\begin{aligned} y^{\Delta}(t)\leq{}& f(t)u^{p}(t)+g(t)u^{q}(t)+ \int^{t}_{t_{0}}m(\tau)u^{r}(\tau)\Delta \tau+k(t)u^{p}\bigl(\sigma(t)\bigr)\\ &{}+\theta _{1}(\lambda_{1},h_{1},k_{1},p)+ \theta_{2}(\lambda_{2},h_{2},k_{2},p) +l(t)\\ \leq{}& f(t) \bigl(a(t)+b(t)y(t)\bigr)+g(t) \biggl(\frac {q}{p}K^{(q-p)/p} \bigl(a(t)+b(t)y(t)\bigr)+\frac{p-q}{p}K^{q/p} \biggr)\\ &{}+\int^{t}_{t_{0}}m(\tau) \biggl(\frac{r}{p}K^{(r-p)/p} \bigl(a(\tau)+b(\tau )y(\tau)\bigr)+\frac{p-r}{p}K^{r/p} \biggr) \Delta\tau\\ &{}+k(t) \bigl[a\bigl(\sigma(t)\bigr)+b\bigl(\sigma(t)\bigr)y\bigl(\sigma(t)\bigr) \bigr]+\theta _{1}(\lambda_{1},h_{1},k_{1},p)+ \theta_{2}(\lambda_{2},h_{2},k_{2},p)+l(t)\\ \leq{}& f(t) \bigl(a(t)+b(t)y(t)\bigr)+g(t) \biggl(\frac {q}{p}K^{(q-p)/p} \bigl(a(t)+b(t)y(t)\bigr)+\frac{p-q}{p}K^{q/p} \biggr)\\ &{}+ \biggl(\frac{r}{p}K^{(r-p)/p}\int^{t}_{t_{0}}b( \tau)m(\tau)\Delta\tau \biggr) y(t)\\ &{}+\int^{t}_{t_{0}}m( \tau) \biggl(\frac{r}{p}K^{(r-p)/p}a(\tau )+\frac{p-r}{p}K^{r/p} \biggr)\Delta\tau\\ &{}+k(t)\bigl[a\bigl(\sigma(t)\bigr)+b\bigl(\sigma (t)\bigr)y\bigl(\sigma(t)\bigr) \bigr]+\theta_{1}(\lambda_{1},h_{1},k_{1},p) +\theta_{2}(\lambda_{2},h_{2},k_{2},p)+l(t)\\ ={}&A(t)y(t)+\frac{B(t)}{1+\mu(t)B(t)}y\bigl(\sigma(t)\bigr)+C(t)\\ ={}&A(t)y(t)+\frac{B(t)}{1+\mu (t)B(t)}\bigl(y(t)+\mu(t)y^{\Delta}(t)\bigr)+C(t), \end{aligned}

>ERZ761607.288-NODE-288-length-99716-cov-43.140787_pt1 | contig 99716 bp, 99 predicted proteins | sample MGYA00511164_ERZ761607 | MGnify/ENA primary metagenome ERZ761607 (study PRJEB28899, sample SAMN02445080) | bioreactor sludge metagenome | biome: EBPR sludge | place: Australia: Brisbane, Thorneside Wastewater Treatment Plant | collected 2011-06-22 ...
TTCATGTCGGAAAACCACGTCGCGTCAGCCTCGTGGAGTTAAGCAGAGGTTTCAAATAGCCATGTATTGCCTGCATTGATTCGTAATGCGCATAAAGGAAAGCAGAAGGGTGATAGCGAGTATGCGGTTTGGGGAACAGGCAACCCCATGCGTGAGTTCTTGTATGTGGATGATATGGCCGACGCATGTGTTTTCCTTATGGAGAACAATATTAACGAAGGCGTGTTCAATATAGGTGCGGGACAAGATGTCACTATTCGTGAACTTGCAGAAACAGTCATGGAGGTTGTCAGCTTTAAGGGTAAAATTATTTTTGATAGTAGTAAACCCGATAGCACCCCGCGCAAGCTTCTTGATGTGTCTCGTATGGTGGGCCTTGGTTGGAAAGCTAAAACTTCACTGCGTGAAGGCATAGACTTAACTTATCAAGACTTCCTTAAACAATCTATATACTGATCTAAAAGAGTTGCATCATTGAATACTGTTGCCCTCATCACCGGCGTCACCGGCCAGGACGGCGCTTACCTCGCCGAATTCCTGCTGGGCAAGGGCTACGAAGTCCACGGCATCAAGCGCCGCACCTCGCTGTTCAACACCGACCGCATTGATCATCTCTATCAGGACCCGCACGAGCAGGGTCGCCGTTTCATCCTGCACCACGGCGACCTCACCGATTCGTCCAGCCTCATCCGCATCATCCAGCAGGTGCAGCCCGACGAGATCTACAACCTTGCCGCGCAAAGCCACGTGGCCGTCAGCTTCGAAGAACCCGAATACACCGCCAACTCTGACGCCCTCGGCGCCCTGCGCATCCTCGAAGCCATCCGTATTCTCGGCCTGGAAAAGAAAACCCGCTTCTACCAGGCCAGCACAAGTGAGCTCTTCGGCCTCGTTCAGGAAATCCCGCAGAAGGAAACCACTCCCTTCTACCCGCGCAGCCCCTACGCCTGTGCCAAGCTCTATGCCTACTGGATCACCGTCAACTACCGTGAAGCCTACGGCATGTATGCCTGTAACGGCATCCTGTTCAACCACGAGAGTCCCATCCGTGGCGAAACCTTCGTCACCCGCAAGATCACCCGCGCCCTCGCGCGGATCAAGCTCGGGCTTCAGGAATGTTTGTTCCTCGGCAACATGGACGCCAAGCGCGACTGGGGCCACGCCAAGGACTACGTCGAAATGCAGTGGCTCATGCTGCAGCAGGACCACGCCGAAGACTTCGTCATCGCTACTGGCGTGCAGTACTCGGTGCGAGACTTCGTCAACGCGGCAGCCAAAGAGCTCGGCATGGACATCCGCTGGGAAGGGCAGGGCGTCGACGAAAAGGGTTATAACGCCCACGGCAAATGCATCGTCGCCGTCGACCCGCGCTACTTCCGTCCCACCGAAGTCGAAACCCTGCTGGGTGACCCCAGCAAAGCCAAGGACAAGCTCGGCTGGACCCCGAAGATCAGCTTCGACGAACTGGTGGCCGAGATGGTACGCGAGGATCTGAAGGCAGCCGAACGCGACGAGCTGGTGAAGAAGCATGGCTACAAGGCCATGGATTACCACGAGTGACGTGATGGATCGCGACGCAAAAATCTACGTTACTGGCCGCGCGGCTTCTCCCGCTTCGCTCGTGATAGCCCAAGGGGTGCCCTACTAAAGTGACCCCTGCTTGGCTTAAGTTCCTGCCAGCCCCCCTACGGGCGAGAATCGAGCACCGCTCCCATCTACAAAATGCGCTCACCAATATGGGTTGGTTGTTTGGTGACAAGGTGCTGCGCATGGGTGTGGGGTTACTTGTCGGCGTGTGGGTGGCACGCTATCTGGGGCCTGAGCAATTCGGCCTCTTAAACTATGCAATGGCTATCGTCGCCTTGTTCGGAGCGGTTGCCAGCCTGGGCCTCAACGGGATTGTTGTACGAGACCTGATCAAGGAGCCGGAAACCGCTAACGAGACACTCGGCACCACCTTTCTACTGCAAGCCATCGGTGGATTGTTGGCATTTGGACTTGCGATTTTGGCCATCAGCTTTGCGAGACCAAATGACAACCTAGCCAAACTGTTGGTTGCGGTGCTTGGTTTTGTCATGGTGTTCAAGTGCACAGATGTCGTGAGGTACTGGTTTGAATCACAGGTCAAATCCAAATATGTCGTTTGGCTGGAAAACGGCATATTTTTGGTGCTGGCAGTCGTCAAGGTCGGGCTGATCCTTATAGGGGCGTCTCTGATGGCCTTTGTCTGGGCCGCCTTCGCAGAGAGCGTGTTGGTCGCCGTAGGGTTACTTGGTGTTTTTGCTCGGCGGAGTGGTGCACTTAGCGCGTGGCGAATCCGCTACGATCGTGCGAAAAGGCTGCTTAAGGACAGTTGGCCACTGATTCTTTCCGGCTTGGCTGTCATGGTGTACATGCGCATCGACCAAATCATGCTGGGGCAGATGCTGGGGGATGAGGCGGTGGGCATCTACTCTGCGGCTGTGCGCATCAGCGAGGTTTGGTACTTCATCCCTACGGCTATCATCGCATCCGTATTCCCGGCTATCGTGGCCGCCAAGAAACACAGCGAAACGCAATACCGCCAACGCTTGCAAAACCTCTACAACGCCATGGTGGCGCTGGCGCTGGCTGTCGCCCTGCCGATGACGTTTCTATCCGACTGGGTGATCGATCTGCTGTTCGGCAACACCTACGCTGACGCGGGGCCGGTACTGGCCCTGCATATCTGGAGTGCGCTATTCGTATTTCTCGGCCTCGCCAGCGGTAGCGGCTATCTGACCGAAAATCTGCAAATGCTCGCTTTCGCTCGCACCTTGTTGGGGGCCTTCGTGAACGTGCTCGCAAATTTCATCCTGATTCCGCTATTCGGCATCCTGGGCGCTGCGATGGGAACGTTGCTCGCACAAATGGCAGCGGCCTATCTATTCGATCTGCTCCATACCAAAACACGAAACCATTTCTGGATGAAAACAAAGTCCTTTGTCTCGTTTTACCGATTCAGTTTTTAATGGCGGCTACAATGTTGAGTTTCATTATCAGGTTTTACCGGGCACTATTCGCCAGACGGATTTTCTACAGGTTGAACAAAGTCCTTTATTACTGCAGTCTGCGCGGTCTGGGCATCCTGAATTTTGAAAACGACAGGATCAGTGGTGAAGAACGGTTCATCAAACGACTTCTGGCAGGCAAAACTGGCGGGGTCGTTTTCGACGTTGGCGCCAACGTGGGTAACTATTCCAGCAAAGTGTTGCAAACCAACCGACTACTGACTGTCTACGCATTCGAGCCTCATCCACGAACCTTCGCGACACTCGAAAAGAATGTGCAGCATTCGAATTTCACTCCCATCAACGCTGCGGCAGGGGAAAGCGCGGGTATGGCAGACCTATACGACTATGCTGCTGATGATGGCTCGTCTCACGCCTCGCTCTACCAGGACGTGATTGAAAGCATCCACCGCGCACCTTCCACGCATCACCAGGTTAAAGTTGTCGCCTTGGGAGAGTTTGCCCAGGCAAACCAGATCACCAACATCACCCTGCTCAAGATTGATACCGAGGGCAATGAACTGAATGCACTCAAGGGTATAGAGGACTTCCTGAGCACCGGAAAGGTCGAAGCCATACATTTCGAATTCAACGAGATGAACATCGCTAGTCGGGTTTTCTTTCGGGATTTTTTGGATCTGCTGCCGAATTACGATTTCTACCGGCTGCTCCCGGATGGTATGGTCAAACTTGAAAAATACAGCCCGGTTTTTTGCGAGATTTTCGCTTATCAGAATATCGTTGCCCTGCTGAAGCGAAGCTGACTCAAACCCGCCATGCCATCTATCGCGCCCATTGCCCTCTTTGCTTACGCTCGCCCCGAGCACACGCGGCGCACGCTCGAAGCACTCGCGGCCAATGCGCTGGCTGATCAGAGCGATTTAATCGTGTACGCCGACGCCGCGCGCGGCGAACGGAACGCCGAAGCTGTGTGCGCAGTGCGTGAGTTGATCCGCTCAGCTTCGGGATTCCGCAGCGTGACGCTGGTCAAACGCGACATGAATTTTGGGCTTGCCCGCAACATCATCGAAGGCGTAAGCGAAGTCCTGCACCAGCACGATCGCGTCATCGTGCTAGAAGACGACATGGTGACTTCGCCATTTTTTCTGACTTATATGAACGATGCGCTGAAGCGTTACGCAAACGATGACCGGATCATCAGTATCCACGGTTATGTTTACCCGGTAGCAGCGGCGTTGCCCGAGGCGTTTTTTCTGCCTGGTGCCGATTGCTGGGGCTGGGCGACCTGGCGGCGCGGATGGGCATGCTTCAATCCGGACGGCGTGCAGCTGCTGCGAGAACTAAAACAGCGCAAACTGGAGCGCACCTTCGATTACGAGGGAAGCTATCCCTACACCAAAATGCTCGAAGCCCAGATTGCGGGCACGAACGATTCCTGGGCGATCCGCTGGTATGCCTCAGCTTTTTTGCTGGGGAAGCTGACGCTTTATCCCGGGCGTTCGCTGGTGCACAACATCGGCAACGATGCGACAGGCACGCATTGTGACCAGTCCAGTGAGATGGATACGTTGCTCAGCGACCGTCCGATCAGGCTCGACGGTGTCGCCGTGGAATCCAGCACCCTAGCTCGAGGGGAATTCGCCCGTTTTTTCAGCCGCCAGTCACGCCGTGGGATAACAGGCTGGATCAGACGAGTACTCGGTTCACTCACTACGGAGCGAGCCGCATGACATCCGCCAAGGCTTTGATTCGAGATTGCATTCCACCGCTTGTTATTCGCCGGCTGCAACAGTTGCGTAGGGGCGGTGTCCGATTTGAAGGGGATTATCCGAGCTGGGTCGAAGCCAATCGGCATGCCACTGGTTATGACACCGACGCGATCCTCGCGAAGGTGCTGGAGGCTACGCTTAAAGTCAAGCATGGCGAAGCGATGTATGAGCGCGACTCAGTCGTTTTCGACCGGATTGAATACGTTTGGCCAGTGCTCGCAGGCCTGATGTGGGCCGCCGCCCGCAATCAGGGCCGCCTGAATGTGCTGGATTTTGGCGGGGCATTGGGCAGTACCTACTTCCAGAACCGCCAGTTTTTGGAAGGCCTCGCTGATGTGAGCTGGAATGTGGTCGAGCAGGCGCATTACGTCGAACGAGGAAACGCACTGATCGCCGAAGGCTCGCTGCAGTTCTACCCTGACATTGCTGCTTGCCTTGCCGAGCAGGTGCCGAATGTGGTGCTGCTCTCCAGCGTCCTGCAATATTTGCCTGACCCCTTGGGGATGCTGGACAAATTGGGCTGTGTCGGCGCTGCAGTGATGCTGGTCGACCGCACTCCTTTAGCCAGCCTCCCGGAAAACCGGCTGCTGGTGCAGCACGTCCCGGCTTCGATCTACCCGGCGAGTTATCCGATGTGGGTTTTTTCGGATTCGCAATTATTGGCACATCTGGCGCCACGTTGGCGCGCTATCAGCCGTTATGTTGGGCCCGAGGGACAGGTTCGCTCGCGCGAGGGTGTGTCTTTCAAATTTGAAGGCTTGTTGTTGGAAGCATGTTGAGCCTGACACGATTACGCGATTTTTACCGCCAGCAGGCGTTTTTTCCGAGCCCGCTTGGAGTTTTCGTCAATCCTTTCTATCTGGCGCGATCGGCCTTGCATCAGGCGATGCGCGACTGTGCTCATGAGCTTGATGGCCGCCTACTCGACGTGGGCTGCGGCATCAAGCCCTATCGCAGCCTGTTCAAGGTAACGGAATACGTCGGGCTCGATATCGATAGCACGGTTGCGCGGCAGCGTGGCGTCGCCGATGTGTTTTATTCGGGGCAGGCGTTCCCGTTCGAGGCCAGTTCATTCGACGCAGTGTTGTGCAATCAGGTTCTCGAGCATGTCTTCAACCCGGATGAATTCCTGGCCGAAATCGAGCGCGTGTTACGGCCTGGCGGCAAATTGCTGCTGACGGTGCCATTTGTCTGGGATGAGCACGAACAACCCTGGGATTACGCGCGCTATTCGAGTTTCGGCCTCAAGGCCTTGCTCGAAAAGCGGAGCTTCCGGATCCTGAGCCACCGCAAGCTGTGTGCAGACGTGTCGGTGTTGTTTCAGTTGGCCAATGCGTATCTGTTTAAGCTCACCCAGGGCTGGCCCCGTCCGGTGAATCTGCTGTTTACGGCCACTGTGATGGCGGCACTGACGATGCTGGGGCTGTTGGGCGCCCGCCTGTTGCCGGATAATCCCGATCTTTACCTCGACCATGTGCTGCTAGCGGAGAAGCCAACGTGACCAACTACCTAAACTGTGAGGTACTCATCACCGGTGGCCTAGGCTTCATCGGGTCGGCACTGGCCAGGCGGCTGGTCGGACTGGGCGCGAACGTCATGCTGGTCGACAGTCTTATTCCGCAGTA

which implies that

$$\frac{1}{1+\mu(t)B(t)}y^{\Delta}(t)\leq \biggl(A(t)+\frac{B(t)}{1+\mu (t)B(t)} \biggr)y(t)+C(t),$$

that is,

$$y^{\Delta}(t)\leq(A\oplus B) (t)y(t)+D(t),\quad t\in\mathbb{T}^{k},$$

where $$D(t)=[1+\mu(t)B(t)]C(t)$$. Note that $$y,D\in\mathrm{C}_{\mathrm{rd}}$$ and $$A\oplus B\in\Re^{+}$$. By Lemma 2.1, we get the desired inequality (2.1). This completes the proof. □

### Remark 2.1

If $$p=1$$ and $$g(t)=m(t)=l(t)=0$$, then (2.1) reduces to the inequality established in Theorem 1.2.

### Remark 2.2

If $$m(t)=0$$, $$l(t)=0$$, and $$h_{i}(t)=0$$ ($$i=1,2$$), then Theorem 2.1 reduces to Theorem 1.1.

### Remark 2.3

Theorem 2.1 can be applied on an arbitrary time scale. Thus, we immediately obtain the following corollaries for some peculiar time scales.

### Corollary 2.1

Let $$\mathbb{T}=\mathbb{R}$$ and assume that $$u,a,b,f,g,h_{1},h_{2},l,m:[t_{0},\infty)\rightarrow\mathbb{R}_{+}$$ are continuous. Then, for any continuous functions $$k_{1}(t)>0$$ and $$k_{2}(t)\geq0$$ satisfying $$k(t)=k_{1}(t)-k_{2}(t)\geq0$$ on $$[t_{0},\infty)$$, the inequality (I) yields